Oct 12, 2002
By RICHARD ROSENBLATT
AP Football Writer
MIAMI – Wide left. Can you believe it?
Top-ranked Miami was helped by yet another last-second missed field goal by No. 9 Florida State, hanging on for a 28-27 victory Saturday over the Seminoles to extend the nation’s longest winning streak to 28 games.
For the fourth time since 1991 in this glorious rivalry, the Seminoles failed to connect on a field goal that would have tied or won the game. But unlike the first three that sailed wide right, Xavier Beitia’s 43-yard attempt went in the other direction.
“I simply can’t believe we lost the game like that again,” Florida State coach Bobby Bowden said. “I thought we had it. I went out to shake his hand. I thought he hit it. I’ve had that picture so many times before in my career. I can’t stand it. Our kids did not deserve to lose this game.”
When the officials signaled that the kick was no good, the Hurricanes rushed the field and celebrated as a record Orange Bowl crowd of 81,927 stood and cheered. The Seminoles hung their heads and trudged off.
“I’m an old man, and it’s the best football game I’ve ever seen,” Miami coach Larry Coker said.
Until the final minutes, Florida State (5-2) had outplayed the defending national champions, but the Seminoles now find themselves out of the national title chase. Even though Miami (6-0) was pounded by the running of Greg Jones – who had 189 yards and a touchdown – and was penalized 14 times for 109 yards, the Hurricanes showed why they are champs in every way.
Ken Dorsey bounced back from what would have been the worst game of his career by leading the Hurricanes to a pair of fourth-quarter touchdowns as they rallied from a 27-14 deficit.
After Jones gave the Seminoles a 13-point lead with an 11-yard touchdown run, Dorsey began hitting his targets. He finished a 70-yard drive with a 2-yard TD pass to Kevin Beard with 8:10 left. The Seminoles were forced to punt, and Miami needed all of two plays to take the lead. Dorsey found Willis McGahee on a screen pass, and the running back turned it into a 68-yard gain to the Florida State 11. On the next play, Jason Geathers ran 11 yards up the middle for a score with 5:17 left. Todd Sievers kicked the extra point, and the Hurricanes held on for dear life.
When Freddie Capshaw’s 3-yard punt gave the ball to the Seminoles at the FSU 46, Chris Rix went to work. He hooked up with Talman Gardner for completions of 8 and 15 yards. After two running plays failed to gain a yard, Rix spiked the ball as time ran down to a second left.
Beitia, a sophomore, had kicked field goals of 45 and 42 yards earlier in the game, but now he’ll go down in Florida State lore – along with Gerry Thomas, Dan Mowrey and Matt Munyon – for his errant field-goal try.
“I was not nervous,” Beitia said. ” I was thinking, `Just make the kick, just make the kick.’ Was it a bad snap or a bad hold? I don’t know the answer. It was a blur.”
McGahee stood and watched from the sideline.
“I was saying, `Please let it be blocked or something,”‘ McGahee said. “Dorsey wasn’t looking. I said, `Dorsey, he missed it!’ I gave him a kiss on the cheek, and we were dancing around together for a long time.”
Miami escapes with a 28-27 win after Florida State misses a last-second field goal.
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FSU head coach Bobby Bowden never feels safe when he’s playing against Miami.
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Dorsey, his Heisman hopes still alive, completed 20 of 45 passes for 362 yards and two TDs. He also threw two interceptions and lost a fumble that led to Florida State’s first touchdown.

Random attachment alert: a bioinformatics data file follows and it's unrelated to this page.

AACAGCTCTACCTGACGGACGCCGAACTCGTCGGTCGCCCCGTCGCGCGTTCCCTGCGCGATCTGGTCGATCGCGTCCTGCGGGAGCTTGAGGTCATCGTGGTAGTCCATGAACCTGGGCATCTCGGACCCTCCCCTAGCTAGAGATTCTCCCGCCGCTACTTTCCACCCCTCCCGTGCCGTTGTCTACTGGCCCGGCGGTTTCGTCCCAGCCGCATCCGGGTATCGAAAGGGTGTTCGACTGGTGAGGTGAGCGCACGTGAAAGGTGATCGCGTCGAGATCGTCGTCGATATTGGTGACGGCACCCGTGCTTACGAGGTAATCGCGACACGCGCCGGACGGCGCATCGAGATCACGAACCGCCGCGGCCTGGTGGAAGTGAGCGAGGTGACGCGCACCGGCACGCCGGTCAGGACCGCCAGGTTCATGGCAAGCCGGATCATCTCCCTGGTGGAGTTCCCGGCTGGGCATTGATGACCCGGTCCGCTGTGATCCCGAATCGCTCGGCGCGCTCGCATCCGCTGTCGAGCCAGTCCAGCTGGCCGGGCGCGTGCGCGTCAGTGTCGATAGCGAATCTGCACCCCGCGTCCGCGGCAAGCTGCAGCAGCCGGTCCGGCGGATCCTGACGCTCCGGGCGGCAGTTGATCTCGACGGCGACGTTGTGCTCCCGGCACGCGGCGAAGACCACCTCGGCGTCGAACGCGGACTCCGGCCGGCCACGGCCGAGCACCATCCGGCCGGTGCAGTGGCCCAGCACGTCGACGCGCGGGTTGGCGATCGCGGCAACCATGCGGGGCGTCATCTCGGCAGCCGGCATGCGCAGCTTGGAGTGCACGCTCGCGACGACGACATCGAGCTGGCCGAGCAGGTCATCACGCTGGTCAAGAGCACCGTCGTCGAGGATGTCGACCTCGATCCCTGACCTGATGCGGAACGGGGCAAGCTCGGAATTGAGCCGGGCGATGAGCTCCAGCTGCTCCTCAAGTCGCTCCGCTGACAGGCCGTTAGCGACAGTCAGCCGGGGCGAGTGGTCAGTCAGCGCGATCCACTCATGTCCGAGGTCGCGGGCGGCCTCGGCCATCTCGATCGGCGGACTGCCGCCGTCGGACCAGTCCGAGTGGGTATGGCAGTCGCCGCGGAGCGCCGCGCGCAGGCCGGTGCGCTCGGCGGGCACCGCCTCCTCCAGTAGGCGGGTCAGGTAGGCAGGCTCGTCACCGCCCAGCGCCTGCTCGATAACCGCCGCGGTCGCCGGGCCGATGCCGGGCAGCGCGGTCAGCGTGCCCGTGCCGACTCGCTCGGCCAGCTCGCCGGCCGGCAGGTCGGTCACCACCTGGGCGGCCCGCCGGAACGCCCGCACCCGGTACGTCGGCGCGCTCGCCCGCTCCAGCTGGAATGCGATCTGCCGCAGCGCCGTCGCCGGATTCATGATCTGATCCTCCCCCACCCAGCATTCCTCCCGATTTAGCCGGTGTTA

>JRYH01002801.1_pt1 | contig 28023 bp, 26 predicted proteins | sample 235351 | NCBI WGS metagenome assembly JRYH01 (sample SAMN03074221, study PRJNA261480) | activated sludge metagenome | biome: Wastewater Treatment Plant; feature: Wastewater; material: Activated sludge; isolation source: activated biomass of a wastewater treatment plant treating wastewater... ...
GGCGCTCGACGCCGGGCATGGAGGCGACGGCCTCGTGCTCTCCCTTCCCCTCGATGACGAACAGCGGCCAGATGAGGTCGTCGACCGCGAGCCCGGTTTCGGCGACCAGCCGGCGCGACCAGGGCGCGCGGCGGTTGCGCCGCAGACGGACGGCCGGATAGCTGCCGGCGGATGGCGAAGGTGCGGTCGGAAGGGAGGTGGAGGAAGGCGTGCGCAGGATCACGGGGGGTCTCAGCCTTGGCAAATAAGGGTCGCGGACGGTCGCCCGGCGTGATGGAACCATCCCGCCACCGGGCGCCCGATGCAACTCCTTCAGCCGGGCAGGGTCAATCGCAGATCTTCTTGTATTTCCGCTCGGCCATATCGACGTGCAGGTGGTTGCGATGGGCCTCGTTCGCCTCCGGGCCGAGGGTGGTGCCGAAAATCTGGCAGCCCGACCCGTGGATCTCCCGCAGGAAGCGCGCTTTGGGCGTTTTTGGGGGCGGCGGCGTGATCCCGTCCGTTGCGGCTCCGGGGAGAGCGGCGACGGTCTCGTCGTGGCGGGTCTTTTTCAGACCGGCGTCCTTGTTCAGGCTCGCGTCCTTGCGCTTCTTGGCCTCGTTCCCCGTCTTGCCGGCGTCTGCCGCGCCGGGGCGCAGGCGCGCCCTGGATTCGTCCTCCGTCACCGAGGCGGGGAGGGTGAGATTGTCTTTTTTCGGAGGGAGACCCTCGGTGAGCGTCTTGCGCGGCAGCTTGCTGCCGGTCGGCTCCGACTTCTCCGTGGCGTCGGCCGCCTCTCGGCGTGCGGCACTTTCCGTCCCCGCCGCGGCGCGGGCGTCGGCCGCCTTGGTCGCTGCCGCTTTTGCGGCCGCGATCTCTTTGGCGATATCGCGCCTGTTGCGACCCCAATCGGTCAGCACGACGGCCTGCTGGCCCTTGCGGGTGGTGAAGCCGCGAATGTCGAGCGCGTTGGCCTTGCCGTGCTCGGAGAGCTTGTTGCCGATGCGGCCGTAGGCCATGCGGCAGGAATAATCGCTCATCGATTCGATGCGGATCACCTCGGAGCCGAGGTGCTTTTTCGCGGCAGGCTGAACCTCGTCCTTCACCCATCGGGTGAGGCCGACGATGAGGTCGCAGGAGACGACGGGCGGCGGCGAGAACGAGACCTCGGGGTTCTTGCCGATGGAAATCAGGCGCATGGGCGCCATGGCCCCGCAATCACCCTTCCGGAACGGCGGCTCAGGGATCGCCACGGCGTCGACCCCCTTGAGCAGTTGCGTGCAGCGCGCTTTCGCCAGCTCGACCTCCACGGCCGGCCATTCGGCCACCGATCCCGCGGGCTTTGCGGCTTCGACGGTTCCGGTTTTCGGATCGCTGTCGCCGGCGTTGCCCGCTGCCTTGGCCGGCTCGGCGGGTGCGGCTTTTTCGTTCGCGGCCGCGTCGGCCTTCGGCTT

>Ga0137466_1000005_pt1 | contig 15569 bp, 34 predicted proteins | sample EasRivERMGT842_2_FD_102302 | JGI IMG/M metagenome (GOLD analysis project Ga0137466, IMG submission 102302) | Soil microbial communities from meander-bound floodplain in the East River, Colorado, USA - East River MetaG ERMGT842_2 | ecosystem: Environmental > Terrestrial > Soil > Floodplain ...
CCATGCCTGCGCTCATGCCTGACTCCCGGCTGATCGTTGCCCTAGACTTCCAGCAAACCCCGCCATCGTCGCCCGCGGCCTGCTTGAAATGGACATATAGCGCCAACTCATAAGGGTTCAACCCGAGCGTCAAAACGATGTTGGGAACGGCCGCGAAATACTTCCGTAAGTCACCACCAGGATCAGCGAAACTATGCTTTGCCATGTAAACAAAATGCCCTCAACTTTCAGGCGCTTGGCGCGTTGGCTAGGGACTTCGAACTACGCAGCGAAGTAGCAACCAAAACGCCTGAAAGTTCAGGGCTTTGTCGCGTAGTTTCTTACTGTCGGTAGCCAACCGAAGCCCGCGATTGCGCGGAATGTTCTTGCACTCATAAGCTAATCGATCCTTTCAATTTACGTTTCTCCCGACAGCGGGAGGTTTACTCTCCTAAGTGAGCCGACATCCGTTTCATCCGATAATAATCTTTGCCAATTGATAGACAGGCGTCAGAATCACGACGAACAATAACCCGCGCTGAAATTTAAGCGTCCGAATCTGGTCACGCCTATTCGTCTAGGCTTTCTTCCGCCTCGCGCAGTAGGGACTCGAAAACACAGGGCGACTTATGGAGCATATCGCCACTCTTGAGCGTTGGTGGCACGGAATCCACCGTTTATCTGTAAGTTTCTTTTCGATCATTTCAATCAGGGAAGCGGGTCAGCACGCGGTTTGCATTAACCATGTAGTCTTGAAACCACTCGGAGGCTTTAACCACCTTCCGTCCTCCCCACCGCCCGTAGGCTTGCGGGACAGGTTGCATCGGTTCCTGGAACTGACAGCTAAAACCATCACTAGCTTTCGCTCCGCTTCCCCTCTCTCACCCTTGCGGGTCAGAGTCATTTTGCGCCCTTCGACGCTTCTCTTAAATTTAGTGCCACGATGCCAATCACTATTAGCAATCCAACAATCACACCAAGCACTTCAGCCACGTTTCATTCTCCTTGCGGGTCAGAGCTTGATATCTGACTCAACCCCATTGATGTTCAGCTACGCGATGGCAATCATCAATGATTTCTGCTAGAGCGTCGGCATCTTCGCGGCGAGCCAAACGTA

“We proved that when we play, we can beat anybody,” Florida State nose tackle Darnell Dockett said. “They say the best team wins, but I believe we were the best team. On the breaks, Miami has all of them. They’ve been getting them here for a long time. It’s hard to believe we lost again the same way.”
Miami is now 7-0 in one-point games against Florida State, and the ‘Canes lead the series 26-20. They also have won 20 straight at home.
Dorsey improved to 32-1 as a starter and gave Coker an 18-0 record as Miami’s coach – the best start by any coach since Walter Camp won 28 in a row at Yale in the the 1880s.
With Jones running for 134 of his 189 yards in the first half against Miami’s vaunted front seven, the Seminoles took a 17-14 halftime lead as the Hurricanes made enough mistakes to last the rest of the season.
McGahee, who carried 26 times for 95 yards, gave Miami a 7-0 lead on a 4-yard run 7:02 into the game. But then the Hurricanes – Dorsey in particular – nearly self-destructed in the second period.
Miami was called for six penalties, and Dorsey was intercepted once and lost a fumble as Florida State took a 17-7 lead on a 30-yard run by Nick Maddox, Beitia’s 45-yard field goal and Rix’s 10-yard TD pass to Gardner.
Miami was set to go ahead by two TDs after Antrel Rolle recovered a fumbled punt by the Seminoles’ Leon Washington at the Miami 15. But the ‘Canes tried a quick snap, and Dorsey fumbled. Florida State’s Allen Augustin recovered at the 15.
The Seminoles took charge, and Miami helped them. Maddox ran 30 yards for a touchdown with 9:29 left in the half, capping an 85-yard drive that was aided by two pass-interference calls and an offsides penalty against the ‘Canes.
Miami was unable to move on its next possession, and the Seminoles were on the move again. Jones put together runs of 15 and 16 yards to set up Beitia’s 45-yard field goal, which gave Florida State a 10-7 lead.
It was three plays and a punt for Miami. Rix capped a 50-yard drive with a 10-yard TD pass to Gardner with 2:34 left, and the ‘Noles were ahead 17-7.
But Dorsey regained his touch and led Miami to a TD with 26 seconds left in the half. He completed passes of 16 and 20 yards to Beard, then hooked up on a 5-yard scoring pass to Kellen Winslow Jr.